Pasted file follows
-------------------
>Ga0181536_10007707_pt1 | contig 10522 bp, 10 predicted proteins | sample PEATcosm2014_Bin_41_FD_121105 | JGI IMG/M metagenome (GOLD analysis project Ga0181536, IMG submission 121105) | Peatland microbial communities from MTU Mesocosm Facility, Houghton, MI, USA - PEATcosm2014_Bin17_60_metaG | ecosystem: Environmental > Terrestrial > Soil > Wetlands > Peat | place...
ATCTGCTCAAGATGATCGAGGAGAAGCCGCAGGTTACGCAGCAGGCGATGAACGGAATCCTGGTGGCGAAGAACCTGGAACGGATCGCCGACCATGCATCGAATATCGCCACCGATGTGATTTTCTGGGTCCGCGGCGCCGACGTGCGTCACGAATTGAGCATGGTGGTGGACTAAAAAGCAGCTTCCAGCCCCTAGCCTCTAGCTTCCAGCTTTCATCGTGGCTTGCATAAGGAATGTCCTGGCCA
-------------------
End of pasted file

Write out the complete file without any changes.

>Ga0181536_10007707_pt1 | contig 10522 bp, 10 predicted proteins | sample PEATcosm2014_Bin_41_FD_121105 | JGI IMG/M metagenome (GOLD analysis project Ga0181536, IMG submission 121105) | Peatland microbial communities from MTU Mesocosm Facility, Houghton, MI, USA - PEATcosm2014_Bin17_60_metaG | ecosystem: Environmental > Terrestrial > Soil > Wetlands > Peat | place...
ATCTGCTCAAGATGATCGAGGAGAAGCCGCAGGTTACGCAGCAGGCGATGAACGGAATCCTGGTGGCGAAGAACCTGGAACGGATCGCCGACCATGCATCGAATATCGCCACCGATGTGATTTTCTGGGTCCGCGGCGCCGACGTGCGTCACGAATTGAGCATGGTGGTGGACTAAAAAGCAGCTTCCAGCCCCTAGCCTCTAGCTTCCAGCTTTCATCGTGGCTTGCATAAGGAATGTCCTGGCCA